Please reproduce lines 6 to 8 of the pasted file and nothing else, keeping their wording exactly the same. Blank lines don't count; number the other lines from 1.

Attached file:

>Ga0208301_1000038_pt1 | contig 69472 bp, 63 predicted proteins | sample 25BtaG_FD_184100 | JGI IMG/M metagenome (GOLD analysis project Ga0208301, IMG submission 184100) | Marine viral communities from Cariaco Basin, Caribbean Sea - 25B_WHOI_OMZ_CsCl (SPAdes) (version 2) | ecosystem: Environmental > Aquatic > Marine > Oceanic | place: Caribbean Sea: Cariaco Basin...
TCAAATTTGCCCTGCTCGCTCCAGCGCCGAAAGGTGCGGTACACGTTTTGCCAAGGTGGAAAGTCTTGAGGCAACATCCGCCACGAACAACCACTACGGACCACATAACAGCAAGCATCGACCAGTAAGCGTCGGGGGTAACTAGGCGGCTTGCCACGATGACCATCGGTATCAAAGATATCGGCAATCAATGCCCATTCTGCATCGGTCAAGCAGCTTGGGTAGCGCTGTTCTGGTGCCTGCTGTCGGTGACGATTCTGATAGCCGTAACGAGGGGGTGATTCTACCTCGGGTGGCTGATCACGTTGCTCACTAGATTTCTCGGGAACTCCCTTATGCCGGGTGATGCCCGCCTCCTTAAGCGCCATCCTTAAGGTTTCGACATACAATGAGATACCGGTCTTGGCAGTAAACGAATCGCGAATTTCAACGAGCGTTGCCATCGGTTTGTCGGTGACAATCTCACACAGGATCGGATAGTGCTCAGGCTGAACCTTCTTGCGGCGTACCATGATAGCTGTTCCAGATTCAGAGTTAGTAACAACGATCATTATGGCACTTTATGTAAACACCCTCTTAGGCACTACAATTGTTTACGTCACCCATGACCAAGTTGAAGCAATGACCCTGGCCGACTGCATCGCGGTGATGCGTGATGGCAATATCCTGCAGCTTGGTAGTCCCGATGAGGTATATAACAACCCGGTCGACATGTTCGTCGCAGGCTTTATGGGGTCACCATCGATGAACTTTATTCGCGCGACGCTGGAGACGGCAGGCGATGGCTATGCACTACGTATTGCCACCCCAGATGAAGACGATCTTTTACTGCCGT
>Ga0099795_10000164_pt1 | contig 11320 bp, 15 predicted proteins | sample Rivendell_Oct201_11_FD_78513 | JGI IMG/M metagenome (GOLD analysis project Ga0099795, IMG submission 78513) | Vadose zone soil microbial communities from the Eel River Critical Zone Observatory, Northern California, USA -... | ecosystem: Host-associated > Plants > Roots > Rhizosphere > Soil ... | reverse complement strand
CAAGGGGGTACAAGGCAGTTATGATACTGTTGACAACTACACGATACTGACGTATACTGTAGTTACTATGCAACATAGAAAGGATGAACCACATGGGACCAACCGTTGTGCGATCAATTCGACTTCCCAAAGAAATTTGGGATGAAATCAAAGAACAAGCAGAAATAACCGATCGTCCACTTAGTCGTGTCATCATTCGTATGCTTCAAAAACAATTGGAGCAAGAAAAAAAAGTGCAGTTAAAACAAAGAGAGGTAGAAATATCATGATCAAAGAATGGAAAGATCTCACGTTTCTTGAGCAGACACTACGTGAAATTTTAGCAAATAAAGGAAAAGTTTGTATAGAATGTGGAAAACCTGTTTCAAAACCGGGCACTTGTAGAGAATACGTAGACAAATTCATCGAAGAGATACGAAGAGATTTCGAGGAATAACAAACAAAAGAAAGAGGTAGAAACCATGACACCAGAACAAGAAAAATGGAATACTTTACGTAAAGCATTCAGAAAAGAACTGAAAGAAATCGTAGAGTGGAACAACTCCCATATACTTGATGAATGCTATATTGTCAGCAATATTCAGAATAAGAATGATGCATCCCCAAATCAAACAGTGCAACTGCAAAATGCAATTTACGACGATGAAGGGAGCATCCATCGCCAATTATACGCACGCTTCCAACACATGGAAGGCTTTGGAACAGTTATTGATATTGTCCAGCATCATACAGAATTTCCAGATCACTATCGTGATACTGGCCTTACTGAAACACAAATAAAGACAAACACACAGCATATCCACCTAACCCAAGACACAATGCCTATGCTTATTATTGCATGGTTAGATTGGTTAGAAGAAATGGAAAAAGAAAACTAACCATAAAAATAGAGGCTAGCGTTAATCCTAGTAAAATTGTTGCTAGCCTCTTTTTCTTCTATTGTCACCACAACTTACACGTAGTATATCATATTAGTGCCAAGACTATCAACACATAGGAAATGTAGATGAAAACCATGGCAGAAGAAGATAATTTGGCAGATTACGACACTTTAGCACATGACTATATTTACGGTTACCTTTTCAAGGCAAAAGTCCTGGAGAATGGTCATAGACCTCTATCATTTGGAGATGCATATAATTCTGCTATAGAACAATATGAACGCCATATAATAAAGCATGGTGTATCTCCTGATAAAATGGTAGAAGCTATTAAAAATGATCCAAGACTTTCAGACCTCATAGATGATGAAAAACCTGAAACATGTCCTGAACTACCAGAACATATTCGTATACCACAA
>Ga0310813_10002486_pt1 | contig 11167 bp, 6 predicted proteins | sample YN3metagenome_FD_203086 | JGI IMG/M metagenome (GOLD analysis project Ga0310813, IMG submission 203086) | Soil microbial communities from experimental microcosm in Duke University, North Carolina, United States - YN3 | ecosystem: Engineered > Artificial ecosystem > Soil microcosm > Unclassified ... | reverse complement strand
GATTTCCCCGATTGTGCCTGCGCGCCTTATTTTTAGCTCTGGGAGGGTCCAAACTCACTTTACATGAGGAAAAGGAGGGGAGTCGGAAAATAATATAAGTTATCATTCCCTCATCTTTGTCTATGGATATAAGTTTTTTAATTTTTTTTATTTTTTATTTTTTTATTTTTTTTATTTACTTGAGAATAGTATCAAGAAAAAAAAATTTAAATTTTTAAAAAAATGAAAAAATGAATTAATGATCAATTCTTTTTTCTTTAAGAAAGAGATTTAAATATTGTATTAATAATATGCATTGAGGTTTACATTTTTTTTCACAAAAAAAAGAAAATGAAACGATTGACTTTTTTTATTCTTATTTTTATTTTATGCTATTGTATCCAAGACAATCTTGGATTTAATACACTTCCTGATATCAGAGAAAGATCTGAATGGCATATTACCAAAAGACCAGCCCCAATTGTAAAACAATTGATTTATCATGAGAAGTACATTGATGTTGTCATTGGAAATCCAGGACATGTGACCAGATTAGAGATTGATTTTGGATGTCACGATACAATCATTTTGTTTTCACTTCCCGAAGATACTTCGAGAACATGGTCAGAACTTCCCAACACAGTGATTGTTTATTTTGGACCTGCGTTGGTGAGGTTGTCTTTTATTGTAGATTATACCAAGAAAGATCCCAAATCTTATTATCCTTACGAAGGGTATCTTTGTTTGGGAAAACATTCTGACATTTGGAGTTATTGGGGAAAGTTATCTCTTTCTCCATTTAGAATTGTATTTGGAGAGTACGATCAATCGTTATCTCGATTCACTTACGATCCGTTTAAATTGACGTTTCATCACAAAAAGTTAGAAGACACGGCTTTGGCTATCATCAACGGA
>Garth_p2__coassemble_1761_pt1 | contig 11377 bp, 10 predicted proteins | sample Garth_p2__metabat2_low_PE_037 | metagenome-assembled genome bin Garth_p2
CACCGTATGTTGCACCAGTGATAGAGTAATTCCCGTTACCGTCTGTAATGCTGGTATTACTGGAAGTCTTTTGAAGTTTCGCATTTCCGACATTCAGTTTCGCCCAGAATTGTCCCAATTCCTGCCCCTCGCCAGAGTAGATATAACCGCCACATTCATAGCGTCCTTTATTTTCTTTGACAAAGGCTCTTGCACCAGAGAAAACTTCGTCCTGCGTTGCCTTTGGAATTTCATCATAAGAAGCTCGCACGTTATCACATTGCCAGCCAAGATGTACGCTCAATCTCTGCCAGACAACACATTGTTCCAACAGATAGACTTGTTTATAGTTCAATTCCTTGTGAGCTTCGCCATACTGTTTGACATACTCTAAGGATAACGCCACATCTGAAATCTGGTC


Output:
GATTTCCCCGATTGTGCCTGCGCGCCTTATTTTTAGCTCTGGGAGGGTCCAAACTCACTTTACATGAGGAAAAGGAGGGGAGTCGGAAAATAATATAAGTTATCATTCCCTCATCTTTGTCTATGGATATAAGTTTTTTAATTTTTTTTATTTTTTATTTTTTTATTTTTTTTATTTACTTGAGAATAGTATCAAGAAAAAAAAATTTAAATTTTTAAAAAAATGAAAAAATGAATTAATGATCAATTCTTTTTTCTTTAAGAAAGAGATTTAAATATTGTATTAATAATATGCATTGAGGTTTACATTTTTTTTCACAAAAAAAAGAAAATGAAACGATTGACTTTTTTTATTCTTATTTTTATTTTATGCTATTGTATCCAAGACAATCTTGGATTTAATACACTTCCTGATATCAGAGAAAGATCTGAATGGCATATTACCAAAAGACCAGCCCCAATTGTAAAACAATTGATTTATCATGAGAAGTACATTGATGTTGTCATTGGAAATCCAGGACATGTGACCAGATTAGAGATTGATTTTGGATGTCACGATACAATCATTTTGTTTTCACTTCCCGAAGATACTTCGAGAACATGGTCAGAACTTCCCAACACAGTGATTGTTTATTTTGGACCTGCGTTGGTGAGGTTGTCTTTTATTGTAGATTATACCAAGAAAGATCCCAAATCTTATTATCCTTACGAAGGGTATCTTTGTTTGGGAAAACATTCTGACATTTGGAGTTATTGGGGAAAGTTATCTCTTTCTCCATTTAGAATTGTATTTGGAGAGTACGATCAATCGTTATCTCGATTCACTTACGATCCGTTTAAATTGACGTTTCATCACAAAAAGTTAGAAGACACGGCTTTGGCTATCATCAACGGA
>Garth_p2__coassemble_1761_pt1 | contig 11377 bp, 10 predicted proteins | sample Garth_p2__metabat2_low_PE_037 | metagenome-assembled genome bin Garth_p2
CACCGTATGTTGCACCAGTGATAGAGTAATTCCCGTTACCGTCTGTAATGCTGGTATTACTGGAAGTCTTTTGAAGTTTCGCATTTCCGACATTCAGTTTCGCCCAGAATTGTCCCAATTCCTGCCCCTCGCCAGAGTAGATATAACCGCCACATTCATAGCGTCCTTTATTTTCTTTGACAAAGGCTCTTGCACCAGAGAAAACTTCGTCCTGCGTTGCCTTTGGAATTTCATCATAAGAAGCTCGCACGTTATCACATTGCCAGCCAAGATGTACGCTCAATCTCTGCCAGACAACACATTGTTCCAACAGATAGACTTGTTTATAGTTCAATTCCTTGTGAGCTTCGCCATACTGTTTGACATACTCTAAGGATAACGCCACATCTGAAATCTGGTC